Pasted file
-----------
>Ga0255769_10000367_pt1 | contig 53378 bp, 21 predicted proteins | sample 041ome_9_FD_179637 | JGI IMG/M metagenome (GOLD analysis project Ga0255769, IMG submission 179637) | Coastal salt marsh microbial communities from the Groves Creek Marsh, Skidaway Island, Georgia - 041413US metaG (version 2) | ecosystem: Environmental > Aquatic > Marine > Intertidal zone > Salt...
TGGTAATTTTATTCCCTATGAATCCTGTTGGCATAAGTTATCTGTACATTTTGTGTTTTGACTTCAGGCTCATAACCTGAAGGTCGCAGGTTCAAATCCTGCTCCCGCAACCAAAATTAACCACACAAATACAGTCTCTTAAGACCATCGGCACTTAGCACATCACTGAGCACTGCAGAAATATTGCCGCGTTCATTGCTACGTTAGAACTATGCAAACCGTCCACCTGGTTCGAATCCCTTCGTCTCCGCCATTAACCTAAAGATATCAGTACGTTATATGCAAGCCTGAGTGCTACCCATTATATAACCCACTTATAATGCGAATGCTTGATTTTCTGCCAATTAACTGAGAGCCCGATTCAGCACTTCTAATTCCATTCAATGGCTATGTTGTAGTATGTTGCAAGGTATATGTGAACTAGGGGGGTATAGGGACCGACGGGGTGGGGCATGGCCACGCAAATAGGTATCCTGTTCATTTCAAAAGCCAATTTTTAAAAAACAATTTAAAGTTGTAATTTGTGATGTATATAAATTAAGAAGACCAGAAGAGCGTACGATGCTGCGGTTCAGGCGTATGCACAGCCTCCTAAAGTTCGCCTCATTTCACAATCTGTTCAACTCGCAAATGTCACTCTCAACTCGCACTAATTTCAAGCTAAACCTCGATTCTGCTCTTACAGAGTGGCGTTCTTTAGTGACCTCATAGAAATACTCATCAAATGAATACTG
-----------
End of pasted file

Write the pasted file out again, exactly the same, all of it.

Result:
>Ga0255769_10000367_pt1 | contig 53378 bp, 21 predicted proteins | sample 041ome_9_FD_179637 | JGI IMG/M metagenome (GOLD analysis project Ga0255769, IMG submission 179637) | Coastal salt marsh microbial communities from the Groves Creek Marsh, Skidaway Island, Georgia - 041413US metaG (version 2) | ecosystem: Environmental > Aquatic > Marine > Intertidal zone > Salt...
TGGTAATTTTATTCCCTATGAATCCTGTTGGCATAAGTTATCTGTACATTTTGTGTTTTGACTTCAGGCTCATAACCTGAAGGTCGCAGGTTCAAATCCTGCTCCCGCAACCAAAATTAACCACACAAATACAGTCTCTTAAGACCATCGGCACTTAGCACATCACTGAGCACTGCAGAAATATTGCCGCGTTCATTGCTACGTTAGAACTATGCAAACCGTCCACCTGGTTCGAATCCCTTCGTCTCCGCCATTAACCTAAAGATATCAGTACGTTATATGCAAGCCTGAGTGCTACCCATTATATAACCCACTTATAATGCGAATGCTTGATTTTCTGCCAATTAACTGAGAGCCCGATTCAGCACTTCTAATTCCATTCAATGGCTATGTTGTAGTATGTTGCAAGGTATATGTGAACTAGGGGGGTATAGGGACCGACGGGGTGGGGCATGGCCACGCAAATAGGTATCCTGTTCATTTCAAAAGCCAATTTTTAAAAAACAATTTAAAGTTGTAATTTGTGATGTATATAAATTAAGAAGACCAGAAGAGCGTACGATGCTGCGGTTCAGGCGTATGCACAGCCTCCTAAAGTTCGCCTCATTTCACAATCTGTTCAACTCGCAAATGTCACTCTCAACTCGCACTAATTTCAAGCTAAACCTCGATTCTGCTCTTACAGAGTGGCGTTCTTTAGTGACCTCATAGAAATACTCATCAAATGAATACTG